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Recall of lead-tainted proprietary Chinese medicine (with photo)

     The Department of Health (DH) today (November 8) ordered a licensed manufacturer of proprietary Chinese medicine (pCm), Wah Shun Medicine Limited, to recall from shelves a batch (batch number: 8011 WP1) of a pCm called [W.S.] Shi Hu Ye Guang Wan (Ye Guang Wan) (registration number: HKP-03387), as it has been found to contain excessive lead.

     The action was called for after a sample of Ye Guang Wan obtained in the DH's routine market surveillance was found to contain about 1.3 times the permitted limit of lead by the Government Laboratory.

     "Preliminary investigation by the DH found that Ye Guang Wan was manufactured in the Mainland. Wah Shun only performed external packaging after import and released the product to the local market for sale," a DH spokesman said.

     "The DH's investigation also revealed that Ye Guang Wan shared the same formula with another pCm, [W.S.] Nai Chang Ming Yan Pills (Ming Yan Pills) (registration number: HKP-01836), which was also manufactured by the same manufacturer in the Mainland, imported at the same time, and packaged by Wah Shun in Hong Kong. As a precautionary measure, the DH instructed Wah Shun to recall Ming Yan Pills (batch number: 8011 NY1) as well."

     The spokesman explained that both pCms were indicated mainly for improving vision in adults. Prolonged exposure to excessive lead could cause anaemia and damage to human organs including joints, the brain and kidneys.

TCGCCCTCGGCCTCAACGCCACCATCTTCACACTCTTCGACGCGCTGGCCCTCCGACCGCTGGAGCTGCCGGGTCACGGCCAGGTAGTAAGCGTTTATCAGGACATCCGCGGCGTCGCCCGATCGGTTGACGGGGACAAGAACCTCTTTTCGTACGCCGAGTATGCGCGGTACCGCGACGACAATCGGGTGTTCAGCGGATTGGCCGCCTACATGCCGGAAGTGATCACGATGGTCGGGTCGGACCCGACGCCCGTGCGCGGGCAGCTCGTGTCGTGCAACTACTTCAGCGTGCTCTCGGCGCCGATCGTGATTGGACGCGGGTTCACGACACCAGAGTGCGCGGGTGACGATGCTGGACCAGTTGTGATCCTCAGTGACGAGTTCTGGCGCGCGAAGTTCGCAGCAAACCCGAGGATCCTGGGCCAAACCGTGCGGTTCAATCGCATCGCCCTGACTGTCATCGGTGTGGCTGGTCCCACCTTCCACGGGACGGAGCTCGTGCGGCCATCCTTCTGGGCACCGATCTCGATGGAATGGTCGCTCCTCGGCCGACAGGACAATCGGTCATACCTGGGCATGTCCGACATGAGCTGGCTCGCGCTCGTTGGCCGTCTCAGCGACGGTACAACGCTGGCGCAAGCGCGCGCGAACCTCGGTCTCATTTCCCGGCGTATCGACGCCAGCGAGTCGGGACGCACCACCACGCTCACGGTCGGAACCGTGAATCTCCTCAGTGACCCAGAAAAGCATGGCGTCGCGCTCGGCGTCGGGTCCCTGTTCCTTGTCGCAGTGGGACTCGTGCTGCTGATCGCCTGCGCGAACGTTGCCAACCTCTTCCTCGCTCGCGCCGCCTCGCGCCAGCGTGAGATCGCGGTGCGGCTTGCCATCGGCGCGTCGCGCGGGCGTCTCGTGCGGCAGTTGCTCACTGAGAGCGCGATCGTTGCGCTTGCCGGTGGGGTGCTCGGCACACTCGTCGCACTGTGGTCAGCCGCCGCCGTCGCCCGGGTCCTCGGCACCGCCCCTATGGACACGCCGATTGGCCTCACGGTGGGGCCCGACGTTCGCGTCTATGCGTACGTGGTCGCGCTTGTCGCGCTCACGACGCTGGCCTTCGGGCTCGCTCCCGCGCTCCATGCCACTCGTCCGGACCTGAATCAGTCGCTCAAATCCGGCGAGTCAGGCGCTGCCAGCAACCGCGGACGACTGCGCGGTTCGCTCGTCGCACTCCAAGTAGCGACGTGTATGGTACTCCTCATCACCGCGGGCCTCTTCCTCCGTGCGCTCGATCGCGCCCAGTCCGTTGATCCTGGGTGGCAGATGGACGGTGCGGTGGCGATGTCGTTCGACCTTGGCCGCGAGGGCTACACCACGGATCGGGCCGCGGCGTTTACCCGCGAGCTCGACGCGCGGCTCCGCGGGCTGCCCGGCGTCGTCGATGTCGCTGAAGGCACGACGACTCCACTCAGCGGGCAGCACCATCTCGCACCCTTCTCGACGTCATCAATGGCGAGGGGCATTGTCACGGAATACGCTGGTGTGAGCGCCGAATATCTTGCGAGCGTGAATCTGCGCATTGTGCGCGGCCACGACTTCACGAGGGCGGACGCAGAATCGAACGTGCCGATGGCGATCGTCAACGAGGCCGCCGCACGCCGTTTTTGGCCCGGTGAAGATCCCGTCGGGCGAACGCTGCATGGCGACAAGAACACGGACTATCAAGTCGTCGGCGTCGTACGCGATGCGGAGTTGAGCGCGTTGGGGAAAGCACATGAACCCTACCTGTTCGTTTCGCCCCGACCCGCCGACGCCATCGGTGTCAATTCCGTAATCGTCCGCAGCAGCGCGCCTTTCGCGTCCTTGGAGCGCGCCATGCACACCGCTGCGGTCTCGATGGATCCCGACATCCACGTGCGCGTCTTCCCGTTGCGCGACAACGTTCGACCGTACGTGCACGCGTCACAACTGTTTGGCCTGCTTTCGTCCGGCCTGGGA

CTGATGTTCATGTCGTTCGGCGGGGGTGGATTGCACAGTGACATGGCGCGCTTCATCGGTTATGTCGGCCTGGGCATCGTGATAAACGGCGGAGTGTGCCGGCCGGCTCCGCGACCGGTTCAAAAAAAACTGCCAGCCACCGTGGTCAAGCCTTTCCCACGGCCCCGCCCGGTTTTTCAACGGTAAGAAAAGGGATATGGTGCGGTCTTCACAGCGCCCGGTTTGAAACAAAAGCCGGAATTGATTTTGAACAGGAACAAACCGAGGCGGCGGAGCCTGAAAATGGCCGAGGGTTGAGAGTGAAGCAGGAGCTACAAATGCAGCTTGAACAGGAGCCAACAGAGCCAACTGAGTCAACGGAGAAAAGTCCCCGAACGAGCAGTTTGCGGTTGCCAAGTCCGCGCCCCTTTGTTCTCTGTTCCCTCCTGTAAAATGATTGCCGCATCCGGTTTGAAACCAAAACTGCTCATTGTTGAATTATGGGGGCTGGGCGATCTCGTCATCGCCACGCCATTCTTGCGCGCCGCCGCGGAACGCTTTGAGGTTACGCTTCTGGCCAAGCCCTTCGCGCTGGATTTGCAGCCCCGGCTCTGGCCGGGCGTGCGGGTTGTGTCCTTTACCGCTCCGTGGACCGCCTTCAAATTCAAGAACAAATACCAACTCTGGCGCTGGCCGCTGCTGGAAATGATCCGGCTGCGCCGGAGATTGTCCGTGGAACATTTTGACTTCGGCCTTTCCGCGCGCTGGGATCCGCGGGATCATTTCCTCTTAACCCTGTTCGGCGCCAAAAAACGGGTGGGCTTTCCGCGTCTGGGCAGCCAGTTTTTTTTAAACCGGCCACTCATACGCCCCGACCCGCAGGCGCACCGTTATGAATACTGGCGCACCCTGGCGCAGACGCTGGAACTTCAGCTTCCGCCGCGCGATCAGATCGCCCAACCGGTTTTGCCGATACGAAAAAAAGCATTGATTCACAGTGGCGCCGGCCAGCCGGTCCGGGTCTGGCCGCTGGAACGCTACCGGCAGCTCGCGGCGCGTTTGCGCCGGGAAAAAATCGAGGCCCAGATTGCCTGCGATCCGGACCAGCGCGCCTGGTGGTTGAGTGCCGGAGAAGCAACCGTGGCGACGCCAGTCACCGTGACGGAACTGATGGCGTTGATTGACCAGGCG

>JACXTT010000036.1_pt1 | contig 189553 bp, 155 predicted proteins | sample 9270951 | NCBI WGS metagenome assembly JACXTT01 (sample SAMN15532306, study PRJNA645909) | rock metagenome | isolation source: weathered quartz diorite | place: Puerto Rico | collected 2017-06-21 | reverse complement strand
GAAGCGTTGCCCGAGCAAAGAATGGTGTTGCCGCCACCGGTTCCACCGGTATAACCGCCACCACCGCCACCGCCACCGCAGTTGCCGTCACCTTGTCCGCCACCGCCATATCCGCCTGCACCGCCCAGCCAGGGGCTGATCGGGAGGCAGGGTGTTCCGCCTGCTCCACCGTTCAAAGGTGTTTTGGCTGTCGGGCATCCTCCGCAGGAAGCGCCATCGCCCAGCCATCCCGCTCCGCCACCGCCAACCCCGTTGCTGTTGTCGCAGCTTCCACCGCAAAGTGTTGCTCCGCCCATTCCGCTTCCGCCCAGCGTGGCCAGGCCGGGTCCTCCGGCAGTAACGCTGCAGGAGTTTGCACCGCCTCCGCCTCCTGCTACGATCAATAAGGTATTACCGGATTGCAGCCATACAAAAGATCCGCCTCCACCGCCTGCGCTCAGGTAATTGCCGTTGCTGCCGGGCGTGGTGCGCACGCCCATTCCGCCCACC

"While the investigation is continuing, so far no adverse event related to the consumption of the said pCms has been reported to the DH. The DH has notified the Mainland drug authority to follow up," the spokesman added.
     Members of the public can call Wah Shun's hotline at 2571 0775 for enquiries. The DH will closely monitor the recall.

     "According to the Public Health and Municipal Services Ordinance, Cap 132, Laws of Hong Kong, selling any drug not of the nature, substance or quality demanded by the purchaser is liable to a maximum penalty of $10,000 and three months' imprisonment. On completion of investigation, the DH will work with the Department of Justice for prosecution matters. The DH will also refer this case to the Chinese Medicine Council of Hong Kong for taking possible disciplinary action," the spokesman remarked.

     The spokesman urged members of the public to stop using the above pCms immediately. Those who have used the pCms and feel unwell should seek advice from their health-care professionals. People who have the products should submit them to the Chinese Medicine Division of the DH at 16/F, AIA Kowloon Tower, Landmark East, 100 How Ming Street, Kwun Tong, during office hours.

Ends/Thursday, November 8, 2012
Issued at HKT 18:47


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